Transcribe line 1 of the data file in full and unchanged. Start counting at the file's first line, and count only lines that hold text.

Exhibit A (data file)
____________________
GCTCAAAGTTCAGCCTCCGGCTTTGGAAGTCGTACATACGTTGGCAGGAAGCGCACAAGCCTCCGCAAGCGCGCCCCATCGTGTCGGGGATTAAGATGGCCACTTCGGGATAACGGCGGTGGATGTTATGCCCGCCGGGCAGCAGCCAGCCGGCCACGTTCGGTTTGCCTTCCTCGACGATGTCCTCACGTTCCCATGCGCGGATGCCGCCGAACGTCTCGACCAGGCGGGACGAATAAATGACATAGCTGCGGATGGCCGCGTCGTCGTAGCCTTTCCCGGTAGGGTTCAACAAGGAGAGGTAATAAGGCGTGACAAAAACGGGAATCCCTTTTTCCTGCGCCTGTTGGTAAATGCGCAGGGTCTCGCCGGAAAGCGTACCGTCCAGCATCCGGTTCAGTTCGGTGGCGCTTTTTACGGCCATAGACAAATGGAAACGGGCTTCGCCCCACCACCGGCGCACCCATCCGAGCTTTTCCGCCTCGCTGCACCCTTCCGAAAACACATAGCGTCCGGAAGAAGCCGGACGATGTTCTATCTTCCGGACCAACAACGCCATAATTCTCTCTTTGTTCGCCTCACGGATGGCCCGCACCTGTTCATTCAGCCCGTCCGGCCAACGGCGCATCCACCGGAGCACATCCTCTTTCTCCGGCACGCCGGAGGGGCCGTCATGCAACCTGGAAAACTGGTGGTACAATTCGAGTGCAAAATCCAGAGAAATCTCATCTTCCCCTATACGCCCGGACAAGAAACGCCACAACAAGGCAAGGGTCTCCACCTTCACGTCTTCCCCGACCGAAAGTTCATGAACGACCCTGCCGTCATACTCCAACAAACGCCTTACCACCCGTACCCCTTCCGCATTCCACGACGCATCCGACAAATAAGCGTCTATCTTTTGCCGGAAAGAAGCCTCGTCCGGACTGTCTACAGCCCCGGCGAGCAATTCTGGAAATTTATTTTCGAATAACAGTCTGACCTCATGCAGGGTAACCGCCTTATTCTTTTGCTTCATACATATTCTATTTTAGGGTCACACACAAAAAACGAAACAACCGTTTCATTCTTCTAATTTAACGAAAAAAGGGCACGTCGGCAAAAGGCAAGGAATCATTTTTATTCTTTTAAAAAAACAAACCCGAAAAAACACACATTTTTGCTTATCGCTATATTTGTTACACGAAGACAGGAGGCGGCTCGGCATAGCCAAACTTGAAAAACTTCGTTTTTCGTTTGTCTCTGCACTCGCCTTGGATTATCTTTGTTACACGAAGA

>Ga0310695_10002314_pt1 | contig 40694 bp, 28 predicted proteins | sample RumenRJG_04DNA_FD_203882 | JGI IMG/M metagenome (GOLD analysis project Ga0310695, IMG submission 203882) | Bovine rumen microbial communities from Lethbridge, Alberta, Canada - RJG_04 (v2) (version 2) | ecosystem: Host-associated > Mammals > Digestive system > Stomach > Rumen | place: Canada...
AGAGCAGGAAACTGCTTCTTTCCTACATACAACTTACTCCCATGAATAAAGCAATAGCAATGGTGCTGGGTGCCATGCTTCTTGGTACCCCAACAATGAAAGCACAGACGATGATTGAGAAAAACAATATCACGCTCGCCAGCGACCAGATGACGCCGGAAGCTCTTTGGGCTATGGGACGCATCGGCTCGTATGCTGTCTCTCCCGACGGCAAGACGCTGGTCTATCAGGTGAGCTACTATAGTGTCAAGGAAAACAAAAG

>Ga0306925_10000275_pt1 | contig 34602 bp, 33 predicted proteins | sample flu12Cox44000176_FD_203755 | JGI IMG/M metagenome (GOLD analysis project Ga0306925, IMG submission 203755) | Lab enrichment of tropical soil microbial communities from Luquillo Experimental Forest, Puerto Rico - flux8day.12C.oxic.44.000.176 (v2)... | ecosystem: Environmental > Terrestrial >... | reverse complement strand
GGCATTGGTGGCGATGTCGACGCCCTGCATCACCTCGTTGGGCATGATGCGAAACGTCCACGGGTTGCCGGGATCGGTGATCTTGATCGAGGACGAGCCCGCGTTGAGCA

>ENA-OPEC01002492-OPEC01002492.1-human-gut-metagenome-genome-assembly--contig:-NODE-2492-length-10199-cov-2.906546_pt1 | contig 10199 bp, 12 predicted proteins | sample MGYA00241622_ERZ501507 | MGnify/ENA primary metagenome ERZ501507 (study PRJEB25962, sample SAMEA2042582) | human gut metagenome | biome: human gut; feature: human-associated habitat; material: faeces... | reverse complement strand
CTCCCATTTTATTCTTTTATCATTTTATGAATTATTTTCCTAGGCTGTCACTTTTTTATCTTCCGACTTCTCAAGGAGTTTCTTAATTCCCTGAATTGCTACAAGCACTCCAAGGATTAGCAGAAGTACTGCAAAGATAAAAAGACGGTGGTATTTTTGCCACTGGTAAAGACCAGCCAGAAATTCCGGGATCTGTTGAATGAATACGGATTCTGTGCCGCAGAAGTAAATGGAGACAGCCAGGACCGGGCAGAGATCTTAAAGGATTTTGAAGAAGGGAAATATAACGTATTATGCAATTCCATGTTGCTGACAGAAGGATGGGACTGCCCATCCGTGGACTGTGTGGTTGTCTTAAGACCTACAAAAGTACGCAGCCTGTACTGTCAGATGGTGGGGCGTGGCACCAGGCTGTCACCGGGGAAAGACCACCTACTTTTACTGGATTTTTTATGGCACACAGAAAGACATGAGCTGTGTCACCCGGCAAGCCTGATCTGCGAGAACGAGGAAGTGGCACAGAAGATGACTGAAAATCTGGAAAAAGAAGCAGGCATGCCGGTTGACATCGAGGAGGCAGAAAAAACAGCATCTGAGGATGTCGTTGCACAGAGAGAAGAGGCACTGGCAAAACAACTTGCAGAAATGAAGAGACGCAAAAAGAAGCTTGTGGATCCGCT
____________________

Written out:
GCTCAAAGTTCAGCCTCCGGCTTTGGAAGTCGTACATACGTTGGCAGGAAGCGCACAAGCCTCCGCAAGCGCGCCCCATCGTGTCGGGGATTAAGATGGCCACTTCGGGATAACGGCGGTGGATGTTATGCCCGCCGGGCAGCAGCCAGCCGGCCACGTTCGGTTTGCCTTCCTCGACGATGTCCTCACGTTCCCATGCGCGGATGCCGCCGAACGTCTCGACCAGGCGGGACGAATAAATGACATAGCTGCGGATGGCCGCGTCGTCGTAGCCTTTCCCGGTAGGGTTCAACAAGGAGAGGTAATAAGGCGTGACAAAAACGGGAATCCCTTTTTCCTGCGCCTGTTGGTAAATGCGCAGGGTCTCGCCGGAAAGCGTACCGTCCAGCATCCGGTTCAGTTCGGTGGCGCTTTTTACGGCCATAGACAAATGGAAACGGGCTTCGCCCCACCACCGGCGCACCCATCCGAGCTTTTCCGCCTCGCTGCACCCTTCCGAAAACACATAGCGTCCGGAAGAAGCCGGACGATGTTCTATCTTCCGGACCAACAACGCCATAATTCTCTCTTTGTTCGCCTCACGGATGGCCCGCACCTGTTCATTCAGCCCGTCCGGCCAACGGCGCATCCACCGGAGCACATCCTCTTTCTCCGGCACGCCGGAGGGGCCGTCATGCAACCTGGAAAACTGGTGGTACAATTCGAGTGCAAAATCCAGAGAAATCTCATCTTCCCCTATACGCCCGGACAAGAAACGCCACAACAAGGCAAGGGTCTCCACCTTCACGTCTTCCCCGACCGAAAGTTCATGAACGACCCTGCCGTCATACTCCAACAAACGCCTTACCACCCGTACCCCTTCCGCATTCCACGACGCATCCGACAAATAAGCGTCTATCTTTTGCCGGAAAGAAGCCTCGTCCGGACTGTCTACAGCCCCGGCGAGCAATTCTGGAAATTTATTTTCGAATAACAGTCTGACCTCATGCAGGGTAACCGCCTTATTCTTTTGCTTCATACATATTCTATTTTAGGGTCACACACAAAAAACGAAACAACCGTTTCATTCTTCTAATTTAACGAAAAAAGGGCACGTCGGCAAAAGGCAAGGAATCATTTTTATTCTTTTAAAAAAACAAACCCGAAAAAACACACATTTTTGCTTATCGCTATATTTGTTACACGAAGACAGGAGGCGGCTCGGCATAGCCAAACTTGAAAAACTTCGTTTTTCGTTTGTCTCTGCACTCGCCTTGGATTATCTTTGTTACACGAAGA